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This is one of the recipes from a new contributor who will be known as Mrs Susie. In the very near future I will provide more information in the biography section. Mrs Susie specialises in Oriental cooking. An important first step in Oriental cooking (which I think is important) is at the end of each recipe. Mrs Susie has this to say about this recipe:

"Potstickers come from Northern China. They were designed to be an appetizer but are very hardy so they could make a quick meal when added to a salad or soup. They are called potstickers because they look like they will stick to the pan but are easily removed from the pan with a wide spatula".


Chop 1/2 pound shrimp, i use canned shrimp to make these.
1/2 pound ground sirloin (you don't want a lot of fat in this recipe)
1 cup cabbage, finely shredded
1/4 cup green onion, minced
1/4 cup mushroom, chopped
1 clove garlic minced
1/2 tsp. Salt
2 tbs. Oyster sauce

Potsticker wrappers* - enough to make 4 dozen.
1/3 cup broth to be used during cooking

  • Mix everything together except wrappers and broth.
  • Separate wrappers, place under a moist, wrung out cloth.
  • Working on a clean table, place enough round circles in front of you to reach easily. Dot each circle with about 2 tsp. of filling.
  • Dipping your finger in a small bowl of water, run it around the edges of the circle.
  • To shape each Potsticker, fold dough in half over filling to form a half moon.
  • Keeping one curved side straight, place 3 tucks in the curved side facing you.
  • Bring the two edges together and seal.
  • Set the Potsticker flat, keeping the curved edge on top, so they will sit flat.
  • Make the rest of the Potstickers.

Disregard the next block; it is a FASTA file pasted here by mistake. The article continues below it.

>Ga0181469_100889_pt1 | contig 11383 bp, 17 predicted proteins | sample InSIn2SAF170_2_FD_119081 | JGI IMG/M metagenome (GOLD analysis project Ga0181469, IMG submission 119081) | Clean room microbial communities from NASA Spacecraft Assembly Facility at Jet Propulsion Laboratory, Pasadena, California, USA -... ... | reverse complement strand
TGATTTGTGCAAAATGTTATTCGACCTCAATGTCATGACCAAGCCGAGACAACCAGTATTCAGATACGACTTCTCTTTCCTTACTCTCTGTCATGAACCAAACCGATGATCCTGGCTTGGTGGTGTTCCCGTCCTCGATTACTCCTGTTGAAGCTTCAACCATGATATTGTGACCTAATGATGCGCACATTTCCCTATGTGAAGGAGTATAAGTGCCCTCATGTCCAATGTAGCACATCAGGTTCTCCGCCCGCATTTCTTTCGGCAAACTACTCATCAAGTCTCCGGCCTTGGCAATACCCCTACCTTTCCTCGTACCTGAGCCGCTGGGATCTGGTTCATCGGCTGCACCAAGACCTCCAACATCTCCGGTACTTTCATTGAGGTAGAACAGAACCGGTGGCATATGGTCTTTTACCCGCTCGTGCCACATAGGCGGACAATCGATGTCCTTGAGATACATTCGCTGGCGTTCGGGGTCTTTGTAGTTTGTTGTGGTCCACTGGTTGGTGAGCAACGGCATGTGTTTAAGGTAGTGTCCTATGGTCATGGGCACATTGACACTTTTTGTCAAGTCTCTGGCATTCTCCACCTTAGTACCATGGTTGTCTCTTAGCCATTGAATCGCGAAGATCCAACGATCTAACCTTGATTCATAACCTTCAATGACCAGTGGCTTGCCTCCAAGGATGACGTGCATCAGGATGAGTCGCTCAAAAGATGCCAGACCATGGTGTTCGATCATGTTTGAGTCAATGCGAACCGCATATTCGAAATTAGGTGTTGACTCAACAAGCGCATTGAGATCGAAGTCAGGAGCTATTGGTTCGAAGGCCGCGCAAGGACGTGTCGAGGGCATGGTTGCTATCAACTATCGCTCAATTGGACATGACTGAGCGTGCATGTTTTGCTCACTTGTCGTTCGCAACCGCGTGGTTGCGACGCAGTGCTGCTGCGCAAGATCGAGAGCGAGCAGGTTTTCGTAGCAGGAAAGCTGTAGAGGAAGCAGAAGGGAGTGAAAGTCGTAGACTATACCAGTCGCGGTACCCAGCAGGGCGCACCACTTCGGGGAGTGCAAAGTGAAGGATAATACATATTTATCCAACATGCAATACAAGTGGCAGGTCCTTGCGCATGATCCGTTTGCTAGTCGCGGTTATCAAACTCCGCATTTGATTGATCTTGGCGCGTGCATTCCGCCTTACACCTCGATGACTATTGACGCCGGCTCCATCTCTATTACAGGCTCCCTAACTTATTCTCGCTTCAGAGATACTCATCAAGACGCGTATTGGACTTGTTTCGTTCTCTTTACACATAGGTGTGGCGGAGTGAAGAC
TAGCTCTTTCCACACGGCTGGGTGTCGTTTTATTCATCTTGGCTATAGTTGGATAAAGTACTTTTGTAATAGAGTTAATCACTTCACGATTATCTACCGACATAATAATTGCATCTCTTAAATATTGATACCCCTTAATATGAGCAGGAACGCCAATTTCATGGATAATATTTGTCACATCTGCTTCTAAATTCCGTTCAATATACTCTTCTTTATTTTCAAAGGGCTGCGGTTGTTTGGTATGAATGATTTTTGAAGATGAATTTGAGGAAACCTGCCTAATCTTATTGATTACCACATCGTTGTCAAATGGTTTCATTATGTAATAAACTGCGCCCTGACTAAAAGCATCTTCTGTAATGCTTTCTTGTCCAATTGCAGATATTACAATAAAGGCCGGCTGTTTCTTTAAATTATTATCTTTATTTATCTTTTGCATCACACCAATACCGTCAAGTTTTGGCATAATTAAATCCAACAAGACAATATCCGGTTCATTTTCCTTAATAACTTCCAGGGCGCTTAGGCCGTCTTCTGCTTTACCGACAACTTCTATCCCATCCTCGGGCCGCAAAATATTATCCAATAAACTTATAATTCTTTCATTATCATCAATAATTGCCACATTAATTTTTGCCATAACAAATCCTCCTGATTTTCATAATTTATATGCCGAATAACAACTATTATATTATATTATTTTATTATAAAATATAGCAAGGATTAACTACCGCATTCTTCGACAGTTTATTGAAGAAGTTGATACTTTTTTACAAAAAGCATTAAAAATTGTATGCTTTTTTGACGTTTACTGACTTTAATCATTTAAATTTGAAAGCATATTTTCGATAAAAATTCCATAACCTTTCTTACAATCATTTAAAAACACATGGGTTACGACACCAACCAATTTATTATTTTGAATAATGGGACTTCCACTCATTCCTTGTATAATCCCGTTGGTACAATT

• If making ahead, freeze Potstickers in a single layer on waxed paper until firm. Then place in a ziplock bag and freeze for up to one month.


  • Cook Potstickers a dozen at a time. Heat 1 tbs. Oil in a non-stick pan over medium heat.
  • Set dumplings, seam side up, in pan.
  • Cook until bottoms are golden brown, 8 - 10 minutes.
  • Pour in 1/3 cup broth and immediately cover pan tightly.
  • Reduce heat to low and stream Potstickers for 10 minutes if fresh, 15 minutes if frozen.
  • Uncover and continue cooking until all liquid is absorbed.
  • Remove from pan and place them browned side up on serving platter. Serve hot with hoisen sauce which is thinned with a little water.

*Potsticker wrappers are found in an oriental shop in the freezer section. They are round circles.

Makes 48

Mrs Susie

"I have studied oriental cooking quite a bit and the one thing that makes it different from other styles of cooking is: it is 90% preparation and 10% cooking. It is very important to have everything in the recipe already prepared for cooking before you start cooking.

I take a plate and cut up my ingredients as called for in the recipe and place them on different parts of the plate. Only then do I think about cooking. I will put my oil in the pan and, as the things are called for in the recipe, I will sweep them into whatever pan I am cooking with, cook for as long as called for, then add the next ingredient.

Oriental cooking happens so fast. To stop and cut up the garlic (for example) if I had the ginger cooking in the pan would result in burnt ginger before the garlic is finished.

When I am cooking a ten or fifteen course dinner you should see my kitchen. I have plates all over and all my sauces mixed in bowls and everything is ready to cook before I start cooking. This is the right way to do it and necessary to have a well-timed dinner.

Another thing, get yourself a good cleaver that will not rust. You will be surprised how much you will use this for all your cooking, not just oriental cooking. Do yourself a favor and get a good one. I think I paid $20 for mine but again that was 20 years ago".